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Online trading platforms have transformed the way we put our money to work. Iain McCombie, joint manager of the Baillie Gifford UK Growth Fund explains how these companies brought financial power to the people…
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Back in the days before digital, retail investors tended to buy funds directly from a variety of managers, making it hard to calculate what their total investments were worth. Portfolio changes involved letters, faxes, phone calls and the navigation of complex tax implications. Little wonder most customers just ‘bought and forgot’ or left managing their portfolios to the pinstriped professionals.
Technology transformed everything, enabling the dramatic growth of investment ‘platforms’. These online financial shops allow investments to be traded through a single website or app, catering for both do-it-yourself investors and financial advisers. Investors can see all their accounts in one place, monitor and manage holdings, and research new investment ideas.
“People now take for granted this massive improvement in the investor experience,” says McCombie. “But at the beginning, only a few entrepreneurs really grasped the transformative potential of internet technology.”
Even more important than the technology has been a growing realisation that we will all need to provide for our own retirement, as more companies close defined benefit pension schemes (guaranteed by employers) and move to defined contribution schemes (which depend on the performance of investments).
The need for long-term savers to manage their own investments has helped the platform industry to grow by almost 60 per cent between 2016 and 2020, with £550bn now under administration.
The momentum of recent years is grist to McCombie’s mill: “Retirement saving will drive growth for many years to come,” he notes.
“Traditionally we accessed this market by buying listed fund management companies, but with platforms we don’t need to make those calls or worry about the skill of the managers in any one company. By and large we’ve sold out of individual investment managers and added to our platform holdings.”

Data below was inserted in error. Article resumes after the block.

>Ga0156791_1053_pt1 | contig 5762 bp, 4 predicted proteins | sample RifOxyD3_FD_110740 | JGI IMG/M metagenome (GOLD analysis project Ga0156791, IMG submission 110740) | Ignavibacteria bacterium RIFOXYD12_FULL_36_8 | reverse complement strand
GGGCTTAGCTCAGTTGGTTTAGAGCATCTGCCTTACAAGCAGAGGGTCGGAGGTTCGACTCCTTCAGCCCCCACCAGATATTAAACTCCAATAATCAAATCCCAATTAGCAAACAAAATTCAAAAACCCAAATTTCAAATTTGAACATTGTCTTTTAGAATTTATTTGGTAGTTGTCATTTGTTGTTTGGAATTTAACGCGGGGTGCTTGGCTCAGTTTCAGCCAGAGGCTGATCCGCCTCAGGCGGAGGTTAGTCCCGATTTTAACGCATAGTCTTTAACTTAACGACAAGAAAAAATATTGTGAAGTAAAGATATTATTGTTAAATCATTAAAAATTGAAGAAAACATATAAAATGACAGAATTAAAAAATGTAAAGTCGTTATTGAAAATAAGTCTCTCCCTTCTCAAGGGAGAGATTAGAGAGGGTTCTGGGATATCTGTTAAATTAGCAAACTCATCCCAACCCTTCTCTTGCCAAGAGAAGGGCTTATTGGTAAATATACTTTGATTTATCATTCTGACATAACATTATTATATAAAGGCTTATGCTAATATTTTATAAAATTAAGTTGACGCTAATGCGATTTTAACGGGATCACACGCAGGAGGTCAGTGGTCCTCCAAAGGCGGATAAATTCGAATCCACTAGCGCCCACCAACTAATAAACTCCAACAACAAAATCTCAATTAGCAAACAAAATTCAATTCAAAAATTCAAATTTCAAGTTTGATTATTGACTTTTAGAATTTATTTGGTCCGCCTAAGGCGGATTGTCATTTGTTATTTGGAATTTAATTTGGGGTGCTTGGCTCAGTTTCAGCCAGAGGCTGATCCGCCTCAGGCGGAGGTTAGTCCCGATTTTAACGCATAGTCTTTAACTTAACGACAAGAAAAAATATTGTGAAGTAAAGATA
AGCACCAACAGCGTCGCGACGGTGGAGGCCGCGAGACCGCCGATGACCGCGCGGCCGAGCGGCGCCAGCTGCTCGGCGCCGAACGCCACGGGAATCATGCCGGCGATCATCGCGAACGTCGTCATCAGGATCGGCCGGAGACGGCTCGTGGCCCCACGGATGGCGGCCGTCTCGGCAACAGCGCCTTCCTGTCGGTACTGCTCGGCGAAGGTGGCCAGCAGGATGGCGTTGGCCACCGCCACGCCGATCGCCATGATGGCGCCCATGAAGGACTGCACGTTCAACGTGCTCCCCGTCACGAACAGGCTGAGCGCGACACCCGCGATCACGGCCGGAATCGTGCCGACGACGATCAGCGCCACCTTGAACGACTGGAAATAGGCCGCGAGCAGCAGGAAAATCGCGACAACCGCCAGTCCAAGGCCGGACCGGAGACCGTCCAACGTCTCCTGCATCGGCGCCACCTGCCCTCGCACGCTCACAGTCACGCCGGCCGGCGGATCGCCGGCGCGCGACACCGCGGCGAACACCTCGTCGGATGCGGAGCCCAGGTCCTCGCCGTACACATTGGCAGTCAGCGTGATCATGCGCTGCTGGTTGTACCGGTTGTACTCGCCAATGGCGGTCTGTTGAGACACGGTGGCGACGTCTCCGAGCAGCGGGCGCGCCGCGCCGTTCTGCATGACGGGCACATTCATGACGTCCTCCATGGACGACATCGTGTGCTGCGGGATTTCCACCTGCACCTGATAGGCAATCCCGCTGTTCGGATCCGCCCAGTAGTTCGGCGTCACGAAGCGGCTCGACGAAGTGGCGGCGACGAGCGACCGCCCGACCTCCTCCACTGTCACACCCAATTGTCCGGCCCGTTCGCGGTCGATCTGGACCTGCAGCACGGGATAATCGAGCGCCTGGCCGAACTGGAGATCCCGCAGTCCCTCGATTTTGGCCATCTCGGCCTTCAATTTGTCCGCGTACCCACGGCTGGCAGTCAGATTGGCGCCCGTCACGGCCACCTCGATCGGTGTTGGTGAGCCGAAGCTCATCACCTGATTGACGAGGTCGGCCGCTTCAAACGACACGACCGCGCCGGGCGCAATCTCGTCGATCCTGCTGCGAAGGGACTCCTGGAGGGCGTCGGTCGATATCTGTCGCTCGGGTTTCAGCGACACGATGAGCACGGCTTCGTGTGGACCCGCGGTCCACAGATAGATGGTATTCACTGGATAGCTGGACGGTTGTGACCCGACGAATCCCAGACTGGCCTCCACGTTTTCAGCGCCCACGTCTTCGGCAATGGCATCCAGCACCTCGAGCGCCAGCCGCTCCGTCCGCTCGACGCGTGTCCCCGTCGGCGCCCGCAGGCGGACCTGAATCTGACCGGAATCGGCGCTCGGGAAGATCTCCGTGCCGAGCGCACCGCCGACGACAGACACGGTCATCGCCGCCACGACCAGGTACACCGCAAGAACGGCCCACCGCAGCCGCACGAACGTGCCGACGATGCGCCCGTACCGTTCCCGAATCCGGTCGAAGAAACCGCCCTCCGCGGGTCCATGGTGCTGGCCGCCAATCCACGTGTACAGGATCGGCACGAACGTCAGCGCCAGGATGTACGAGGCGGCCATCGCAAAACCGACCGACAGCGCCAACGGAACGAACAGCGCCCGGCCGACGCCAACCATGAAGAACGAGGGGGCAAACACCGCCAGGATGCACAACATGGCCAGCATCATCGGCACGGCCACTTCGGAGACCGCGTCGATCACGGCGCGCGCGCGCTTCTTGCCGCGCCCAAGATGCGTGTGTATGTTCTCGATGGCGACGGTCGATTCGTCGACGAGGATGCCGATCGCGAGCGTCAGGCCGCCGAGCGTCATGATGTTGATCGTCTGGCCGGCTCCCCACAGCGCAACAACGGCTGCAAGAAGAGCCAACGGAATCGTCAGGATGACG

Currently 6 per cent of the UK Growth Fund is invested across listed platforms, including Hargreaves Lansdown and AJ Bell, both of which have a DIY retail customer base. It also holds IntegraFin, which runs the Transact platform and serves financial advisers and their clients.
McCombie explains: “We’re looking for companies with strong management teams, and a sense of purpose. The platforms we own are quite different from each other, but they all know what they’re trying to do and they all have a lot of room to grow further.”
These companies may all operate in the personal investment market, but each differentiates itself within its segment. AJ Bell, for example, keeps costs low: “It’s been very successful. It is competing in the same market as Hargreaves Lansdown, which isn’t the cheapest but has tremendous quality of service. Both businesses are adding new customers. This isn’t a zero-sum game.”
Moreover, both are trying not just to increase their own slice but also to expand the whole platform pie. Recent products include Hargreaves’ Active Savings account, and a similar offering from AJ Bell. These initiatives are embryonic, but McCombie sees them helping platforms to reach new audiences – especially young people – and raise brand awareness. “There’s a long game being played there,” he says.
It’s not all been plain sailing. Hargreaves Lansdown found itself in the eye of the storm over Woodford Investment Management’s underperforming flagship fund, for example. But this is where active shareholders such as McCombie come into their own.
The team kept in contact with the Hargreaves Lansdown board when the platform took a pummeling for promoting the Woodford Equity Income Fund right up until its suspension in June 2019.
“We had some frank and challenging conversations with the management and the chairwoman in the aftermath,” McCombie recalls. “But I think they understood and appreciated our motives for raising the issues. In turn, we were reassured that the board was listening and was determined to address the matter.”
McCombie notes that the Hargreaves board subsequently took some positive steps, including improving governance of its Wealth 50 best-buy list. Crucially, Hargreaves continues to attract new clients. “Those challenges haven’t affected its long-term story, and we’re encouraged by that,” he says.
Platforms play an increasingly pivotal role for private investors. The winners will be those focused on customer satisfaction – a recipe for a powerful virtuous circle, as more cash flows into the platforms. “The opportunities are there for them, so long as they don’t screw it up,” McCombie concludes.
A longer version of this article appeared in the spring edition of Baillie Gifford’s Trust magazine.
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